Monday, January 31, 2011

Small Steps In The Right Direction

We had a complex weekend of transitioning from the foundation build to getting the flooring in place and building the boxes that will house the wheel wells. Key decisions we needed to make is where are the internal walls were really going to go, lay out the kitchen cabinet, lock down where the door is going to go. I knew what wall it was going in, but had not decided how far from each side wall it will be. I needed to know this as I will run flooring out that door space that I can cut to the right length once I have a door to put in. Once we got all the insulation in, we screwed and glued each of the top panels in. I then put down a layer of under-layment for the hard wood floor.  
Stet was pretty concerned about the weight over the wheel well's and we both agreed that building a more robust structure was worth the weight of the boxes. Stet used fully treated 2x6's and treated 2x4 for the structure, he then lined the inside of the boxes with 1/2 CDX plywood that we treated with the water proofing and then will cover that with metal sheeting and tape to entirely seal the box area. They are robust and water tight and should work excellent to hold load bearing weight from the roof.

You are probably asking what this is going to look like on the inside with these monster looking boxes. Well not so fast there sparky, the right side wall will be covered by the Kitchen counter. The left side wall will have shelving above them with some below window shelves so it does not encroach that much on the living space. At the very end of the box toward the door I have 8 feet of open space. So they are not that intrusive or at least I don't think they will be. The only other option is to use a flat bed trailer that would cause the loss of 8 inches of head room in the loft. This was not an acceptable option in my mind.

Another part of the complexity was that I had never laid down hard wood flooring, for that matter any type of flooring. I had a challenge with the flooring gun that I bought. For those of you who are wondering why I bought a Flooring gun and did not rent, rentals of the gun is around $90 bucks a weekend, I figured it would take me two weekends or $180. The gun cost $200 and at this rate the two weekend plan still looks like a reasonable guess. It took me a bit to figure out how to use the gun and I only destroyed about 4 boards as the bracing board moved by the action of the hammer and power gun thus making the wall off square. I tore them up and started over again screwing the perimeter boards in. These screws will be covered by the T&G wall boards. After a little bit of tweaking the floor is coming out fine. I am pleased with the choice of wood, Acacia, blond stained. I layed out about 8 rows and made sure all of the joints were off set. I expect to be finished by the end of next weekend and we will move on to framing in the walls.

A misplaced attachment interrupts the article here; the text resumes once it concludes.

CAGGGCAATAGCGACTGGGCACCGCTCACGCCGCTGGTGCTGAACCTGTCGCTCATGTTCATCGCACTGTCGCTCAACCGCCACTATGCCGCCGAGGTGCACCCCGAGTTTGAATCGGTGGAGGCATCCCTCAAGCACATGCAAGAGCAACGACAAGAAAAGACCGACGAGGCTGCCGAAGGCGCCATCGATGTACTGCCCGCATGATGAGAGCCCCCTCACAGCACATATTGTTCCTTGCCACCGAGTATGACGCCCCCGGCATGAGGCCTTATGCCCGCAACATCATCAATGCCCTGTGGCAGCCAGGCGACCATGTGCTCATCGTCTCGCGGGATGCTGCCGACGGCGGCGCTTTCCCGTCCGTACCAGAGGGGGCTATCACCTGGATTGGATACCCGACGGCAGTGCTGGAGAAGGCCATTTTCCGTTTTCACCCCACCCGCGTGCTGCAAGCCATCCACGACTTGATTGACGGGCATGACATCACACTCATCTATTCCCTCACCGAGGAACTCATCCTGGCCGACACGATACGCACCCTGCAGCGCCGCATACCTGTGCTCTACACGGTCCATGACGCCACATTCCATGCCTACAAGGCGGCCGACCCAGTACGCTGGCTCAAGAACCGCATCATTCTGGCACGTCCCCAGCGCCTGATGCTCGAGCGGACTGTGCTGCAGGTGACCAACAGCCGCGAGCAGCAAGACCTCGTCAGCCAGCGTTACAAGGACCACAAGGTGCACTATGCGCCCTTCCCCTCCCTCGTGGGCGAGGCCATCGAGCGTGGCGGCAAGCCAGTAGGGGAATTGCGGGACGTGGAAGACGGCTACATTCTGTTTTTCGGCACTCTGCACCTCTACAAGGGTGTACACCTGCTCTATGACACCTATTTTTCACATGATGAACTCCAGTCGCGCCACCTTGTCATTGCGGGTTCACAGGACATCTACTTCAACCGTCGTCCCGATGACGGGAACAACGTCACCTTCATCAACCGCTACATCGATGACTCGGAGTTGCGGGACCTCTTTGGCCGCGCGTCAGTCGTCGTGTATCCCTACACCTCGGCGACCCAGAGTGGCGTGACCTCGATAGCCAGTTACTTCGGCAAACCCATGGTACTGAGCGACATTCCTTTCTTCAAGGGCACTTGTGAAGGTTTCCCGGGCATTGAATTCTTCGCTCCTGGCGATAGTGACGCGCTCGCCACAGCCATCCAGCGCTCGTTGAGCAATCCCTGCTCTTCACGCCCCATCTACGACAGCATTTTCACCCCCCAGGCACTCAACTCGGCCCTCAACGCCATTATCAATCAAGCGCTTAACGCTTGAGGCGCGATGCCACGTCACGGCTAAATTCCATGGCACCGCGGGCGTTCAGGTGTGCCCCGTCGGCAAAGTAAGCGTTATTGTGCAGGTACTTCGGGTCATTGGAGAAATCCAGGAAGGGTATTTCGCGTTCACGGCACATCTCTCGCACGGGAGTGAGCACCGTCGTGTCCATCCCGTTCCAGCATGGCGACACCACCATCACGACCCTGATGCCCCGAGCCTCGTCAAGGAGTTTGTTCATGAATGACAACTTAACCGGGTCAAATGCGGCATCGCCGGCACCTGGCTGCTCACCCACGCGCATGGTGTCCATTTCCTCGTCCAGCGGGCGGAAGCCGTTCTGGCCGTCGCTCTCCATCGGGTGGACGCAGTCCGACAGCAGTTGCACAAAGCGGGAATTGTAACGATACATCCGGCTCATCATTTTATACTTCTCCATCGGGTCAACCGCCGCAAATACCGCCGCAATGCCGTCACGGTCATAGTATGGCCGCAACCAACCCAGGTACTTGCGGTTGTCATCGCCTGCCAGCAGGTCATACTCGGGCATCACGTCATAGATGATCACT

Apple was for lunch!

Monday, January 24, 2011

Foundation Sandwich is hours away from Flooring!

With the trailer stabilized and 56 bolts attaching treated 2x6 timbers we were now ready to commit to attaching the "engineered panels" we made to each other and to the trailer. All but one were kept in the full 4x8 plywood size. The CDX Plywood was treated and we laid down Tyvek as a barrier for the outside edge of the foundation sandwich which will eventually have sheathing and siding on top of it. We marked a point zero at the rear left hand corner and squared and aligned each piece attaching them to each of the bolted 2x6 timbers. We also then attached each of the 4x8 section together using the heavy construction adhesive and over 25-3 inch deck screws. Once the flooring is complete and we attach the walls we will run bolts every 2.5 feet through the wall plate, foundation sandwich and trailer to tie it all into a single unit. Here is the trailer as we set the first panel at point zero.
We worked our way up the trailer a panel at a time making sure the entire package was square. Then we worked on the one panel space that needed modification.

I had the trailer width built to 98 inches to see if I could gain a slight width advantage. But after a few sessions of deliberation about overall width, over hang on the roof, width of walls, and transportation restrictions I relented and went with a 96 inch build out. It made this process a piece of cake as each sheet of plywood fit perfectly. I have an inch of trailer width on each of the panel and we will run metal sheeting as a sill so water won't collect there. As I look at this picture it looks like a lot of space but add a half inch of plywood and 5/16 inch siding and the width of the folded metal sheeting and it should not be an issue.